In addition to scaring anyone at the Health Department, your leftovers discussion holds a lot of merit. Just for fun, I looked into my drafts folder and found eight sitting there waiting to be eaten or thrown out.

    As for combining leftovers…well, I’m sure the story titled “If Romeo and Juliet could text” would work nicely with “Let’s get naked”

    Perhaps Hook should take care of those for me 😉

  6. I’m not too sure what he thinks he is going to do with a pasta ladle – maybe a good back scratch? – But I’ve got about 10 old hard drives lying around here that contain literary leftovers to last until Easter.

  7. I recently cleaned out my writing folder, like left-overs in the fridge, I felt a bit bad chucking some of it out, but, it had gone bad! Actually some of my writing had just aways been bad, definitely time for it to go.

  8. Dear oh dear your advise is good but those gems in my fridge maybe masterpieces ; i am reminded here of the advise about the little darlings , those carefully crafted sentences that one may think are the magic ingredient of a particular article , they must go also , you know the ones that we have spent a bit longer over and the ones we seem to think are just brilliant , i always discard these before they have time to get into the fridge so I kill my little darlings and now at some time in the future sooner rather than later my fridge will be emptied polished and the new items will be added , yippee thanks for the reminder to smarten up my blog. Blessings and Kind Regards from Ireland. Happy days to you and your loved ones. Kathy.

  9. Wonderful advice Ned! I will have to go take a look at my “leftovers” but I also have a few I would call “appetizers” because they are the beginnings of something that needs more meat…. make sense? Anyhoo…. no leftovers at my house cuz we wuz in Austin for the weekend partying with Jimmie Vaughn! Really!!
    ps…what song?? LOL! 😀

    1. Nothing wrong with appetizers, Courtney! Especially if there is meat involved.

      And I have to say, Austin is one of my very favorite cities. Sixth Street is the best. I stayed at The Driscol Hotel a couple of times and was there during Christmas one year. It was wonderful. It wasn’t the same without Jimmie Vaughn, though…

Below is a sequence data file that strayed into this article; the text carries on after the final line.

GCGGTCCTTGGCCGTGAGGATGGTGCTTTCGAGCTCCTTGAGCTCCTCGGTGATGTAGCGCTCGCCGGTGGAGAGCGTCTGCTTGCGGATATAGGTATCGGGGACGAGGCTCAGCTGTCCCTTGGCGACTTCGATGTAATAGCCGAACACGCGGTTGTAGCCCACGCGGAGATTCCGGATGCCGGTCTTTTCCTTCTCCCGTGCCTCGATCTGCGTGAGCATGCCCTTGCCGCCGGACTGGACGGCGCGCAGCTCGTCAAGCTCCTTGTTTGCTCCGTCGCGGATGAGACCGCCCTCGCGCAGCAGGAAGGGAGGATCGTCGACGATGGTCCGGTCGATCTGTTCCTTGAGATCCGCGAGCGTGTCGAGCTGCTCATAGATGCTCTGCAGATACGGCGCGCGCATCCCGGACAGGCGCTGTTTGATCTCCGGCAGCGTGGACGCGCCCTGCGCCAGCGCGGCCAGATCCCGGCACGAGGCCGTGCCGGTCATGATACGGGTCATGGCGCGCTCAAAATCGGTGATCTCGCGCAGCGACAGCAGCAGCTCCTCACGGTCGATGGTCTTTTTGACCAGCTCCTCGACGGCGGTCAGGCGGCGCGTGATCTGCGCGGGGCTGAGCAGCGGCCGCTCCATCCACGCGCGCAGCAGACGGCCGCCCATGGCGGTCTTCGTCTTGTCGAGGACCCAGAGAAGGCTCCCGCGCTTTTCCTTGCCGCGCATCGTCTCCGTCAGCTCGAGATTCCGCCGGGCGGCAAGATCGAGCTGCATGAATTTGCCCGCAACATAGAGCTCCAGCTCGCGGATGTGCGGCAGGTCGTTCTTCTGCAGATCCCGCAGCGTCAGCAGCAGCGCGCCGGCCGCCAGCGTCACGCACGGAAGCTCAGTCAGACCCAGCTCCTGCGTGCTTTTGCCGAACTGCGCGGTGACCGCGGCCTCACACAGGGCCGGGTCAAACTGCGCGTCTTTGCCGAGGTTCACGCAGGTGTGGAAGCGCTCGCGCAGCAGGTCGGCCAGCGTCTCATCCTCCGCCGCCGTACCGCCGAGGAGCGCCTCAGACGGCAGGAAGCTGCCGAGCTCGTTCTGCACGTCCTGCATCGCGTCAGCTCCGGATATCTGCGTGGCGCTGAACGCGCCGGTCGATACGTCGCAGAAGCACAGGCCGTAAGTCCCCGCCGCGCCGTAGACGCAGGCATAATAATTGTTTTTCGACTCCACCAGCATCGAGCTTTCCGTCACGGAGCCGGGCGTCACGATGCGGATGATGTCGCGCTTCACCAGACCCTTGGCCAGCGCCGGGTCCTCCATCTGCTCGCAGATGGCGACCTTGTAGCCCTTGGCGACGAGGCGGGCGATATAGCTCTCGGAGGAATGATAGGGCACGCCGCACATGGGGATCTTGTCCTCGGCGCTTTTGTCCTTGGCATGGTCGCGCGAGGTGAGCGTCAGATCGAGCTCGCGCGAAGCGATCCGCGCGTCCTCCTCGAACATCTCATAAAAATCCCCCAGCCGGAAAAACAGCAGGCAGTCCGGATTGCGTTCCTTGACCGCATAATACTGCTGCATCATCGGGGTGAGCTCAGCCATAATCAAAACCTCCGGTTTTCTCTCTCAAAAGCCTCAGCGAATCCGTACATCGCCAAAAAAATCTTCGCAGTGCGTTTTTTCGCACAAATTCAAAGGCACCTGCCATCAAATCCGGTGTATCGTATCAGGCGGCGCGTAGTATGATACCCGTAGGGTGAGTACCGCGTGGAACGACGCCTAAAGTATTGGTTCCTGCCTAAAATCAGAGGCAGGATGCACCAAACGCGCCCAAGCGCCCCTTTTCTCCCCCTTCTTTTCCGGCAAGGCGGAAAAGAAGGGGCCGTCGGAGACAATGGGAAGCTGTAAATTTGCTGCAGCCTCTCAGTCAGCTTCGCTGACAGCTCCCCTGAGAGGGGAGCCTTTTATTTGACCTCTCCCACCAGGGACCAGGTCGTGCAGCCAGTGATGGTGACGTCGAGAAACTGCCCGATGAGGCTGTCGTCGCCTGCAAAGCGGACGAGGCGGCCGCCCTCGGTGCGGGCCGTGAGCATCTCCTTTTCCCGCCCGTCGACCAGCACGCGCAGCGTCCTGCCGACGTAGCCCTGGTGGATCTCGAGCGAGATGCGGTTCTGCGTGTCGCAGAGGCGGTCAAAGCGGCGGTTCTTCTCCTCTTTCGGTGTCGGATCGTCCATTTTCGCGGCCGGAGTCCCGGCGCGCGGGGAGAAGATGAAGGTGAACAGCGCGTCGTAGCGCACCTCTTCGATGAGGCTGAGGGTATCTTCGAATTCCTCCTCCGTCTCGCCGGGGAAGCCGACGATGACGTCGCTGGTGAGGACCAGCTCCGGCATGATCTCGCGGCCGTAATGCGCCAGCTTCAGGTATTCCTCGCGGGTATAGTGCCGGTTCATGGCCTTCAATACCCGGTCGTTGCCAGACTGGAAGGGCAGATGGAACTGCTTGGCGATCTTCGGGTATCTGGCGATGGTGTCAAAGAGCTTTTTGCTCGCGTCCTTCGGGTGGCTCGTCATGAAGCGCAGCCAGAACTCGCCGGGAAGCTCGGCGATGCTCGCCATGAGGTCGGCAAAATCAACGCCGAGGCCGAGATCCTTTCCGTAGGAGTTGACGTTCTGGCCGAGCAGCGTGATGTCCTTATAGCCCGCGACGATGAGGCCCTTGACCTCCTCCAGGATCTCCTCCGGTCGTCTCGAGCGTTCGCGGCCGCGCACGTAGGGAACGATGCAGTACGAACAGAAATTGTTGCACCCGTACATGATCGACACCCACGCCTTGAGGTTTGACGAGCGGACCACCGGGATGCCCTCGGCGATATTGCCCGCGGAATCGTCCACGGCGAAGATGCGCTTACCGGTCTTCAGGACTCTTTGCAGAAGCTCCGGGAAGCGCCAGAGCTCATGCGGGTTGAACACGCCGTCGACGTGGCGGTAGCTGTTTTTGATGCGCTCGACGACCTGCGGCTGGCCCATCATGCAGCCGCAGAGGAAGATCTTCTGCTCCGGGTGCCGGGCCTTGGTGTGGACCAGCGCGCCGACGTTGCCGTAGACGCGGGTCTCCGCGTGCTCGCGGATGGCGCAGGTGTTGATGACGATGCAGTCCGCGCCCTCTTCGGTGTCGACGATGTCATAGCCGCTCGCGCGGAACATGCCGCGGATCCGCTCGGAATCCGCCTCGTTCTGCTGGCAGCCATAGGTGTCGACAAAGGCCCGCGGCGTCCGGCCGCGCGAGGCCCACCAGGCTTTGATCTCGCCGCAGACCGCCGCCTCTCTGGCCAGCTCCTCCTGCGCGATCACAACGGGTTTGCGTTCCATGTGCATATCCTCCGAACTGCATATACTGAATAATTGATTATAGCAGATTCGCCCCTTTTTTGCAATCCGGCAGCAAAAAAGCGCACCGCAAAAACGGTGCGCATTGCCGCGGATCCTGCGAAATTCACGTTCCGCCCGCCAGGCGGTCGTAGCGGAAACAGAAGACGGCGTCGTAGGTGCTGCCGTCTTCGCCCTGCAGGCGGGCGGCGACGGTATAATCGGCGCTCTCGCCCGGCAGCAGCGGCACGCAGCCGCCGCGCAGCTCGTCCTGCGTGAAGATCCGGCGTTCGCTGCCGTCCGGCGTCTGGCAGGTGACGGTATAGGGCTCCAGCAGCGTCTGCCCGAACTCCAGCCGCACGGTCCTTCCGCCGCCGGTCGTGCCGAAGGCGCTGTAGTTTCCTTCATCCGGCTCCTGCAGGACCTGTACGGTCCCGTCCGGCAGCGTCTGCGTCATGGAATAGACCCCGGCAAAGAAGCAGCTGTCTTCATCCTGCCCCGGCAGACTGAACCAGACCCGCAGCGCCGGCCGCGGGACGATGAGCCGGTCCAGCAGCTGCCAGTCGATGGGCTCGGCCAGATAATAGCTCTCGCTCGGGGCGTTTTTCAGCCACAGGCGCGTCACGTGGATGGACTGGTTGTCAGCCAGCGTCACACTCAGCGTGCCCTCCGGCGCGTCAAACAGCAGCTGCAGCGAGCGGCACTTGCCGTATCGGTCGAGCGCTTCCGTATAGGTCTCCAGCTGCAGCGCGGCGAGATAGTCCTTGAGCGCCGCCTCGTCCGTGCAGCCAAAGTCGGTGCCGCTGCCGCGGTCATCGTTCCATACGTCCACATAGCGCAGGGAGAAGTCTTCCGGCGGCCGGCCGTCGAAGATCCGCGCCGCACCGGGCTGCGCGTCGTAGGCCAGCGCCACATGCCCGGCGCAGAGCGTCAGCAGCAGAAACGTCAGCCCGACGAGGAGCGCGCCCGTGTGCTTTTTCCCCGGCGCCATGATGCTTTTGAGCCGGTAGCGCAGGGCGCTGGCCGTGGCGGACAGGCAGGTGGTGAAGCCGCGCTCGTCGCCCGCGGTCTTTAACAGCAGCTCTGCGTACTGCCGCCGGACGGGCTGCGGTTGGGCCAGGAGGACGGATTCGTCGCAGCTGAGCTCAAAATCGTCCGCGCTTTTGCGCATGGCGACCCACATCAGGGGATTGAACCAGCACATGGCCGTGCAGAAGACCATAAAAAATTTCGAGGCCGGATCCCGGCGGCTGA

1. We were so darn lucky! We decided to go to The Gallery (above the Continental Club) and listen to some jazz. First off, we parked right in front of the club….then we got upstairs just as they were doing a sound check to start playing and got the only seat left in the room which was RIGHT next to the organ! I could literally reach out and touch it! When they introduced Jimmie I almost fell out of my chair! He was just “sittin in” with Mike Flanigan Trio that night! God was a smilin’ down on us that’s for sure! 🙂

          1. LMAO! Yeah… except it was Mike Flanigan’s organ!! Mr. Vaughn was playing his gi-tar! And did an awesome job. I could watch his hands on the frets all night!! OMG! I’m still amazed he was a mere 5 feet away from me. It was quite an experience!

            1. Oh, I see. Well, I’m sure Mike Flanigan has been telling everyone how Courtney Wright touched his organ… 😉

              And heck yeah, what an experience; fate put you in the right place at the right time.

  10. Maybe I’m weird? OK, hold on there – insults were not invited! I only have 1 literary leftover – my NaNoWriMo draft from a couple years ago & it’s over 30,000 words! I do not think I could pitch this but re-work it, combine it – maybe!